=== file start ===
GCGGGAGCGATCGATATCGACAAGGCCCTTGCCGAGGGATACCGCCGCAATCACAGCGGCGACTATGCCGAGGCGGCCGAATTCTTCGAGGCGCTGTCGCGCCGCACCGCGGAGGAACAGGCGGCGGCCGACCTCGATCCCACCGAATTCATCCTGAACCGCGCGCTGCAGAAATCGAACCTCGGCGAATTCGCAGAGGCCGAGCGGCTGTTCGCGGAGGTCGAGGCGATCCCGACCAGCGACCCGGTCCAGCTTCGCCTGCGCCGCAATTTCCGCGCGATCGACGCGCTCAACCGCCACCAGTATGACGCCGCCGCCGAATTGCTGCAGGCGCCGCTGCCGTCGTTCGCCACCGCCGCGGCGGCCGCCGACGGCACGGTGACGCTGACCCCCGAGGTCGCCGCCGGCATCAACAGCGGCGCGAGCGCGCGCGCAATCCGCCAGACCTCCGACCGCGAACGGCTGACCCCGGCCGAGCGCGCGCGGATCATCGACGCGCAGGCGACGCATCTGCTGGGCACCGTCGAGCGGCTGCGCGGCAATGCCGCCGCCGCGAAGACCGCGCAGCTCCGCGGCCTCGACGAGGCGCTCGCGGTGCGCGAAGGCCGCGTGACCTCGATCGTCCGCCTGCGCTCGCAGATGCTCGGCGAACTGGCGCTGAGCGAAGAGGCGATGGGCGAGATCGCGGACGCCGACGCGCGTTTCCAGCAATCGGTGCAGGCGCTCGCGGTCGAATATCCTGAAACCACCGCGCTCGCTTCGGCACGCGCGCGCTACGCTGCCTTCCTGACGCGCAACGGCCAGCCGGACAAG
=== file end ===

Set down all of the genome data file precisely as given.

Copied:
GCGGGAGCGATCGATATCGACAAGGCCCTTGCCGAGGGATACCGCCGCAATCACAGCGGCGACTATGCCGAGGCGGCCGAATTCTTCGAGGCGCTGTCGCGCCGCACCGCGGAGGAACAGGCGGCGGCCGACCTCGATCCCACCGAATTCATCCTGAACCGCGCGCTGCAGAAATCGAACCTCGGCGAATTCGCAGAGGCCGAGCGGCTGTTCGCGGAGGTCGAGGCGATCCCGACCAGCGACCCGGTCCAGCTTCGCCTGCGCCGCAATTTCCGCGCGATCGACGCGCTCAACCGCCACCAGTATGACGCCGCCGCCGAATTGCTGCAGGCGCCGCTGCCGTCGTTCGCCACCGCCGCGGCGGCCGCCGACGGCACGGTGACGCTGACCCCCGAGGTCGCCGCCGGCATCAACAGCGGCGCGAGCGCGCGCGCAATCCGCCAGACCTCCGACCGCGAACGGCTGACCCCGGCCGAGCGCGCGCGGATCATCGACGCGCAGGCGACGCATCTGCTGGGCACCGTCGAGCGGCTGCGCGGCAATGCCGCCGCCGCGAAGACCGCGCAGCTCCGCGGCCTCGACGAGGCGCTCGCGGTGCGCGAAGGCCGCGTGACCTCGATCGTCCGCCTGCGCTCGCAGATGCTCGGCGAACTGGCGCTGAGCGAAGAGGCGATGGGCGAGATCGCGGACGCCGACGCGCGTTTCCAGCAATCGGTGCAGGCGCTCGCGGTCGAATATCCTGAAACCACCGCGCTCGCTTCGGCACGCGCGCGCTACGCTGCCTTCCTGACGCGCAACGGCCAGCCGGACAAG